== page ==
The top U.S. diplomat in Ukraine testified to lawmakers behind closed doors on Oct. 22 as part of a Democrat-run impeachment inquiry centered on allegations related to President Donald Trump’s call with the leader of Ukraine.
William Taylor, the charge d’affaires at the U.S. embassy in Ukraine, didn’t answer questions as he walked by journalists on his way to face lawmakers from three House committees leading the investigation.
Taylor is the latest witness to testify in the inquiry. He will likely face questions about a text message in which he called the withholding of aid to Ukraine conditioned on help with a political campaign “crazy.”
“As I said on the phone, I think it’s crazy to withhold security assistance for help with a political campaign,” Taylor wrote in a text message on Sept. 9 to Kurt Volker, the State Department’s then-special envoy to Ukraine, and Gordon Sondland, the U.S. ambassador to the European Union.
Volker and Sondland have already testified before the committees. Volker told lawmakers there was no quid pro quo tying the temporary hold on the military aid to Ukraine and the request by Trump for Ukraine to look into the Ukrainian business dealings of Joe Biden and his son, Hunter Biden. Sondland told lawmakers that Trump specifically instructed him that there is no quid pro quo related to his request to Ukraine.
Taylor’s testimony is the latest in a political drama triggered by House Speaker Nancy Pelosi’s (D-Calif.) announcement of an impeachment inquiry. Republicans have intensified the criticism of the probe in recent days, accusing the Democrats of leading secret, one-sided proceedings. Trump called the inquiry a “lynching” in a Twitter message on Oct. 22.
“So some day, if a Democrat becomes President and the Republicans win the House, even by a tiny margin, they can impeach the President, without due process or fairness or any legal rights. All Republicans must remember what they are witnessing here—a lynching. But we will WIN!” the president wrote.
Taylor was tapped to serve as charge d’affaires in Kyiv, where he had served as U.S. ambassador from 2006 to 2009, after Trump in May abruptly recalled Ambassador Marie Yovanovitch, who had come under attack from the president’s personal lawyer, Rudy Giuliani.
Yovanovitch, who testified in the impeachment inquiry on Oct. 11, told lawmakers that the Trump administration never brought up the investigations of Joe and Hunter Biden. Her testimony is similar to that of Volker and Sondland. Volker told lawmakers that Joe Biden was never a topic of conversation. Sondland testified that he was unaware of Trump’s request about the Bidens until the White House released the transcript of the July 25 call between Trump and Ukrainian President Volodymyr Zelensky.
During the call, Trump asked Zelensky to look into a server tied to CrowdStrike, the cybersecurity firm that examined the Democratic National Committee server after it was allegedly hacked by Russian operatives. Trump also asked the Ukrainian leader to look into the Ukrainian business dealings of Hunter Biden and the removal of a top Ukrainian prosecutor.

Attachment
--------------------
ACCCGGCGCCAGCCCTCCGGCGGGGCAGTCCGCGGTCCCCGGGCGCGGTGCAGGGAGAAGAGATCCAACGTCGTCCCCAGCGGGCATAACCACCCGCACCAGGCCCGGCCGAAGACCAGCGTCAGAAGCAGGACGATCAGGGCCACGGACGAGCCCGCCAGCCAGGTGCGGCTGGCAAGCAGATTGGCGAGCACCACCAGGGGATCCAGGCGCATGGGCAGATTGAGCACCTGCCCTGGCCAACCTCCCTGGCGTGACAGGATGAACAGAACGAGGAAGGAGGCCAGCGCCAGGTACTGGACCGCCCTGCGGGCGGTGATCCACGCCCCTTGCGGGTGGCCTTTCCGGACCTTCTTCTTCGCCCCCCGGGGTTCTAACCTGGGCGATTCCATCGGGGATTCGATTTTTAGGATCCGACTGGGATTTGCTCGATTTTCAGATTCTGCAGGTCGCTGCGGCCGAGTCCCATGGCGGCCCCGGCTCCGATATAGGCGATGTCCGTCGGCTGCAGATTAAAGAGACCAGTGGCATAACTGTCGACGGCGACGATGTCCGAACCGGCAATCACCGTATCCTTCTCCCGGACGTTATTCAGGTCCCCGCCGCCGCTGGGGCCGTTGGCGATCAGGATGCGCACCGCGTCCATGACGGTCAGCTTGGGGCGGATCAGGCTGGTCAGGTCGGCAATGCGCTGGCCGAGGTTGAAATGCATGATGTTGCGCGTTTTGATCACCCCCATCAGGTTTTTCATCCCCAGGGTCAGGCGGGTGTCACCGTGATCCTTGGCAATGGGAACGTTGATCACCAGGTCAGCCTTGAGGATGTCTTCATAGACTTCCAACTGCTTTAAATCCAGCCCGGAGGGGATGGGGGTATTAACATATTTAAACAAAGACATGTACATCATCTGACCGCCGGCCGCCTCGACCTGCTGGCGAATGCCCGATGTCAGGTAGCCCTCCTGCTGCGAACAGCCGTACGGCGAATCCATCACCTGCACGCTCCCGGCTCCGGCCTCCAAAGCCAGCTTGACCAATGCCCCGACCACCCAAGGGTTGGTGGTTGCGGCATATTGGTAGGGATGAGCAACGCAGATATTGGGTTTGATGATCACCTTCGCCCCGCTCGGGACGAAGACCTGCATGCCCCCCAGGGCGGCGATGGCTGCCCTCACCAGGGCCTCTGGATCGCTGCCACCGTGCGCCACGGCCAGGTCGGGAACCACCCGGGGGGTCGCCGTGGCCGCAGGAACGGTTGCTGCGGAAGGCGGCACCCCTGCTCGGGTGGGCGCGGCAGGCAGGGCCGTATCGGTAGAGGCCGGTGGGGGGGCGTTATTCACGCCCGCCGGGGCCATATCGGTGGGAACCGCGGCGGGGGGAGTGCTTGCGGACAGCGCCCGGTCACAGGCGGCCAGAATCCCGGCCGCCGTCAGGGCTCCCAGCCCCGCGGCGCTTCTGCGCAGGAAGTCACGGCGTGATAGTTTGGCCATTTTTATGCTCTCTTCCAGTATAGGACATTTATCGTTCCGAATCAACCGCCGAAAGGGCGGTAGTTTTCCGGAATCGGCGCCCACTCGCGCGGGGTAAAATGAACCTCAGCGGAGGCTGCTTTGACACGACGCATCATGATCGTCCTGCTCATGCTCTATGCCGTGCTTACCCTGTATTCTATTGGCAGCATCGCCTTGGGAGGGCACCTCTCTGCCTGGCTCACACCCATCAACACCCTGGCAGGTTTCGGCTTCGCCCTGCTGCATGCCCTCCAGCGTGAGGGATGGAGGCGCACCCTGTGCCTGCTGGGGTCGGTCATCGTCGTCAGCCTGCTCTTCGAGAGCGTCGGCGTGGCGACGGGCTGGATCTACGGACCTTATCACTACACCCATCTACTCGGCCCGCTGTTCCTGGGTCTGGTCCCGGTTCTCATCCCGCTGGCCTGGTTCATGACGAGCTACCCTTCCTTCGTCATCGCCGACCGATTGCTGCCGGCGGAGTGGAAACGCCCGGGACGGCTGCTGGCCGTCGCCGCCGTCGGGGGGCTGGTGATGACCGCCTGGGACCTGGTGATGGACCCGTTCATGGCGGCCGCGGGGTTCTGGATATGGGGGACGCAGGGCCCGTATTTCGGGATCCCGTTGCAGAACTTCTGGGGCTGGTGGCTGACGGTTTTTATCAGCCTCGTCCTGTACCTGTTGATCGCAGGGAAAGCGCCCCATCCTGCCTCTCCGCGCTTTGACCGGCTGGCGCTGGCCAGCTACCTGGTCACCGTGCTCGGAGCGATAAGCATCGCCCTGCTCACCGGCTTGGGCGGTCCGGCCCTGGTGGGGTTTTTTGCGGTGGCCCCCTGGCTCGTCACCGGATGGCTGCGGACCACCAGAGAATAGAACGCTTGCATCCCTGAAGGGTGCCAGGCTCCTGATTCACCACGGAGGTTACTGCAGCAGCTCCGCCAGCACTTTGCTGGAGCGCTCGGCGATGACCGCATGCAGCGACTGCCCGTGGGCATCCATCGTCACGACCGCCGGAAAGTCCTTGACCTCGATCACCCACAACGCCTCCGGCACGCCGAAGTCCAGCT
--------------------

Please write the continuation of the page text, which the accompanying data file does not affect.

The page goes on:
Trump’s request to Zelensky appears to have referred to the firing of Viktor Shokin, a top prosecutor who was investigating Burisma, a major Ukrainian gas firm. Hunter Biden was serving on the board of directors at Burisma when Shokin was fired. Joe Biden bragged early last year about forcing Shokin’s firing by withholding $1 billion in U.S. loan guarantees. Shokin later wrote in a sworn statement that he was fired due to pressure from Biden, because he refused to drop the Burisma investigation.
Trump has denied any wrongdoing and accused Democrats of trying to oust him to prevent him from being reelected. He also has called on his fellow Republicans to get tougher and fight harder against the fast-moving impeachment inquiry.
Two other witnesses are expected to give testimony this week in the impeachment inquiry.
A Pentagon official, Deputy Assistant Secretary of Defense Laura Cooper, is due to testify Oct. 23, according to a source familiar with the inquiry. Philip Reeker, the acting assistant secretary of state for European and Eurasian Affairs, is expected to appear Oct. 26, according to a source familiar with the process.
The White House has vowed to not cooperate with the Democrats unless they hold a formal House vote to authorize the proceedings. Several other executive branch agencies have also defied subpoenas from the impeachment investigators.
The impeachment inquiry was triggered by an anonymous whistleblower who complained that Trump may have abused his office by requesting that Ukraine investigate a political rival. The whistleblower alleged that Trump’s request may have amounted to a campaign finance violation. The Department of Justice reviewed the complaint and determined no further action was necessary.
Reuters contributed to this report.